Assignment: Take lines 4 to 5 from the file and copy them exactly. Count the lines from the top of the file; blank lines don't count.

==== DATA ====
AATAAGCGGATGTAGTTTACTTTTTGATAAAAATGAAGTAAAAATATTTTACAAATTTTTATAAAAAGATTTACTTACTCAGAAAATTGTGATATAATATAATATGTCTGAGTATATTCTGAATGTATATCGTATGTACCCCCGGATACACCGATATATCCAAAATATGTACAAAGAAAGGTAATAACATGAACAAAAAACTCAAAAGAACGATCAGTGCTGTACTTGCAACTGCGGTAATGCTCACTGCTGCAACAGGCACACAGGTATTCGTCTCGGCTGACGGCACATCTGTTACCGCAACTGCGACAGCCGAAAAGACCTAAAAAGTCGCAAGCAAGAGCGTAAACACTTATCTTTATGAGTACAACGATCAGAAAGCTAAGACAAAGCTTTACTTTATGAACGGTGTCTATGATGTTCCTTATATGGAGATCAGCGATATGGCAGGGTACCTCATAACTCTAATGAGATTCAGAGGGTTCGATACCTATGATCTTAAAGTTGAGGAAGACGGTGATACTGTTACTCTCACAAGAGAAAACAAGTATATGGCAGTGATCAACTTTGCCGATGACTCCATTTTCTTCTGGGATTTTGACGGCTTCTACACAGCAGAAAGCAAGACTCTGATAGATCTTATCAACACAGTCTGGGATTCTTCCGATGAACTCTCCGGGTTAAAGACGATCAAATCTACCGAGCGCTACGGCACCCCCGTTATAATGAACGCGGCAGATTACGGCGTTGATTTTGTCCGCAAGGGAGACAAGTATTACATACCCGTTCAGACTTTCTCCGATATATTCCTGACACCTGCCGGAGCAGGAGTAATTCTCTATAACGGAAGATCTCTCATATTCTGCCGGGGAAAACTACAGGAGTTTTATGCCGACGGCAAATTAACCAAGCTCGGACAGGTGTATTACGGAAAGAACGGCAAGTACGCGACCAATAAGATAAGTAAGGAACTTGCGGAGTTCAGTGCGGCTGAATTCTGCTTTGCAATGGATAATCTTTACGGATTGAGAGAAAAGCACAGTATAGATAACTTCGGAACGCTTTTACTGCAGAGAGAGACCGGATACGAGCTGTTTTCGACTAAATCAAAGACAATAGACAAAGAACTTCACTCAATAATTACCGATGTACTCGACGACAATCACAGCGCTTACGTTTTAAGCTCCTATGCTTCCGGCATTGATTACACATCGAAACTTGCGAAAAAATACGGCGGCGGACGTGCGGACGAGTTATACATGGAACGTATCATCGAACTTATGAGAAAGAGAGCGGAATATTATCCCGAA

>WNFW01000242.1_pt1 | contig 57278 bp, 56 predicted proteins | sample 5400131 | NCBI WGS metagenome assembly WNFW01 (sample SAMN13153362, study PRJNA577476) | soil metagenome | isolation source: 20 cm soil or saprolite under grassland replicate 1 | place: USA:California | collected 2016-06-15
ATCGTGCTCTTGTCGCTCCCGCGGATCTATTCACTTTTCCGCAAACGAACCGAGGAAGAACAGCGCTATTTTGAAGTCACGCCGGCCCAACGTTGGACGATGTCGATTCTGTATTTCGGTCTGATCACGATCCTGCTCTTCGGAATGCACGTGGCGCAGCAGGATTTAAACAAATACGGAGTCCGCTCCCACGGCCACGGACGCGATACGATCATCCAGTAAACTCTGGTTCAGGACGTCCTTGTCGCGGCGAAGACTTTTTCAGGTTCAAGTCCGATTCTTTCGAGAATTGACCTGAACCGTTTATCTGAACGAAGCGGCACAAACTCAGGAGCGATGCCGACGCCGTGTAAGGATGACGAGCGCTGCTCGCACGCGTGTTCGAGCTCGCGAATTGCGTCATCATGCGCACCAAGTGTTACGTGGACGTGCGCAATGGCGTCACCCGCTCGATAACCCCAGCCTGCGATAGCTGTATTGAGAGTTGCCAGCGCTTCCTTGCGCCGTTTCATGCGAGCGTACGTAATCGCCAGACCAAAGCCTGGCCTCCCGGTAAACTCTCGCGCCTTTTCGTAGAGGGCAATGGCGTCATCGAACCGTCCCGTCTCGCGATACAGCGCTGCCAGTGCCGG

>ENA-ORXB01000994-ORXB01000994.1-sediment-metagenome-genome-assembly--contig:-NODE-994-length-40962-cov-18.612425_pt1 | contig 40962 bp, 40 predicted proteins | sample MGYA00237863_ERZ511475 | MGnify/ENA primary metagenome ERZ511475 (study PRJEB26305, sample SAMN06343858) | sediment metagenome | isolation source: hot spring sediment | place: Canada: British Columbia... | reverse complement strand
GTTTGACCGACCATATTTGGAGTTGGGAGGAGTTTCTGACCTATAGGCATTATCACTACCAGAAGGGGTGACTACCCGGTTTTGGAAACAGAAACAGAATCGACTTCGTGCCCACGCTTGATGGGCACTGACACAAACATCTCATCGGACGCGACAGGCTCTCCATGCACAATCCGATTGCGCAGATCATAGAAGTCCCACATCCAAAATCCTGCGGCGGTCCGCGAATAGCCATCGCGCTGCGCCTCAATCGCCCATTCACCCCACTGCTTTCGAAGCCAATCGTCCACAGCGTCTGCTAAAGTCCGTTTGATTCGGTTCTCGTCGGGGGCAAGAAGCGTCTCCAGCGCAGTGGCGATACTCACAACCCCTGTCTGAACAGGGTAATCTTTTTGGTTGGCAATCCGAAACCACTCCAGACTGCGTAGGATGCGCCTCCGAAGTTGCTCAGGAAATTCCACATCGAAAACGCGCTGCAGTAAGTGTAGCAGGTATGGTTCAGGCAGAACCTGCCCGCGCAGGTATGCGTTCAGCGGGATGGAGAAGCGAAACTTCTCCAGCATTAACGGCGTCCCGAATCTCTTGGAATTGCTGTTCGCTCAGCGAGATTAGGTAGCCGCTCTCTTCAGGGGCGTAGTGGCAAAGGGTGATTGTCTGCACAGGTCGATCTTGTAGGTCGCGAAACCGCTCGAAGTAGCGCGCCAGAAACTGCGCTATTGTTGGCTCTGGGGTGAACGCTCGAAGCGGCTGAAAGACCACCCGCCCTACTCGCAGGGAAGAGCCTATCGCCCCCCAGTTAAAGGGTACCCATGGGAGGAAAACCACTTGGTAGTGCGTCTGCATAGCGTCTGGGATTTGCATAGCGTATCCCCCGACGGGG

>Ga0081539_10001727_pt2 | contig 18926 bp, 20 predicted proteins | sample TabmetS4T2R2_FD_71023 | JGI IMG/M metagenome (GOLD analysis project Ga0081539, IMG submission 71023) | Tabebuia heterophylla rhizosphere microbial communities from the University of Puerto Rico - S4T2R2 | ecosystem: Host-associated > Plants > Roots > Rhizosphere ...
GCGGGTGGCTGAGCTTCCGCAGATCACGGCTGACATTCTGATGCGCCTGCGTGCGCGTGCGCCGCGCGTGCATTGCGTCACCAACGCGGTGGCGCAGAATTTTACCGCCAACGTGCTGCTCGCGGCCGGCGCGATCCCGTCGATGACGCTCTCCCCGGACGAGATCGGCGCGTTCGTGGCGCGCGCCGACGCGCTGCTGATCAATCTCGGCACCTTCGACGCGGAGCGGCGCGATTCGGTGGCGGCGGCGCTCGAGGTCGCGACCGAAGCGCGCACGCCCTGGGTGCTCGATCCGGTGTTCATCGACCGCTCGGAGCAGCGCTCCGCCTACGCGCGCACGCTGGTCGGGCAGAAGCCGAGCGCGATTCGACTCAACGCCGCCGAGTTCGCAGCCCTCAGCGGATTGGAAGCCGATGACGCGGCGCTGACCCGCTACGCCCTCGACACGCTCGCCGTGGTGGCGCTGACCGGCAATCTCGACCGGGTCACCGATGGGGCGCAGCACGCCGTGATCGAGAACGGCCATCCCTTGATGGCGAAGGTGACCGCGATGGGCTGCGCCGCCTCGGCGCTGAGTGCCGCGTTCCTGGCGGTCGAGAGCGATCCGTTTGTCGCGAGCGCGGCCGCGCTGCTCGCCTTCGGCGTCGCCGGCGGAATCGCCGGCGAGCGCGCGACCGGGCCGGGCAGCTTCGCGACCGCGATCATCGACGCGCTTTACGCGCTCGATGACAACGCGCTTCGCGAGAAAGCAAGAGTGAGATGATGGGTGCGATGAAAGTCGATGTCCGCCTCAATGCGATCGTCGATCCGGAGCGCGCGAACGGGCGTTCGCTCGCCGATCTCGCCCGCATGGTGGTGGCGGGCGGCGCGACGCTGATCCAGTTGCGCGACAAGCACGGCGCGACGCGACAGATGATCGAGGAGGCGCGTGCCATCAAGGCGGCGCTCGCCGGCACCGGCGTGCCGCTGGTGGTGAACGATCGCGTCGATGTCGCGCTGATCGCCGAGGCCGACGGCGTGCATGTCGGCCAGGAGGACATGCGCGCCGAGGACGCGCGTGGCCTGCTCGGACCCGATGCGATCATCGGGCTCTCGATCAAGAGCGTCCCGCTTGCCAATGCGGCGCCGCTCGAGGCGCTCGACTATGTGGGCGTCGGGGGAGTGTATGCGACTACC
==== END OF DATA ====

>ENA-ORXB01000994-ORXB01000994.1-sediment-metagenome-genome-assembly--contig:-NODE-994-length-40962-cov-18.612425_pt1 | contig 40962 bp, 40 predicted proteins | sample MGYA00237863_ERZ511475 | MGnify/ENA primary metagenome ERZ511475 (study PRJEB26305, sample SAMN06343858) | sediment metagenome | isolation source: hot spring sediment | place: Canada: British Columbia... | reverse complement strand
GTTTGACCGACCATATTTGGAGTTGGGAGGAGTTTCTGACCTATAGGCATTATCACTACCAGAAGGGGTGACTACCCGGTTTTGGAAACAGAAACAGAATCGACTTCGTGCCCACGCTTGATGGGCACTGACACAAACATCTCATCGGACGCGACAGGCTCTCCATGCACAATCCGATTGCGCAGATCATAGAAGTCCCACATCCAAAATCCTGCGGCGGTCCGCGAATAGCCATCGCGCTGCGCCTCAATCGCCCATTCACCCCACTGCTTTCGAAGCCAATCGTCCACAGCGTCTGCTAAAGTCCGTTTGATTCGGTTCTCGTCGGGGGCAAGAAGCGTCTCCAGCGCAGTGGCGATACTCACAACCCCTGTCTGAACAGGGTAATCTTTTTGGTTGGCAATCCGAAACCACTCCAGACTGCGTAGGATGCGCCTCCGAAGTTGCTCAGGAAATTCCACATCGAAAACGCGCTGCAGTAAGTGTAGCAGGTATGGTTCAGGCAGAACCTGCCCGCGCAGGTATGCGTTCAGCGGGATGGAGAAGCGAAACTTCTCCAGCATTAACGGCGTCCCGAATCTCTTGGAATTGCTGTTCGCTCAGCGAGATTAGGTAGCCGCTCTCTTCAGGGGCGTAGTGGCAAAGGGTGATTGTCTGCACAGGTCGATCTTGTAGGTCGCGAAACCGCTCGAAGTAGCGCGCCAGAAACTGCGCTATTGTTGGCTCTGGGGTGAACGCTCGAAGCGGCTGAAAGACCACCCGCCCTACTCGCAGGGAAGAGCCTATCGCCCCCCAGTTAAAGGGTACCCATGGGAGGAAAACCACTTGGTAGTGCGTCTGCATAGCGTCTGGGATTTGCATAGCGTATCCCCCGACGGGG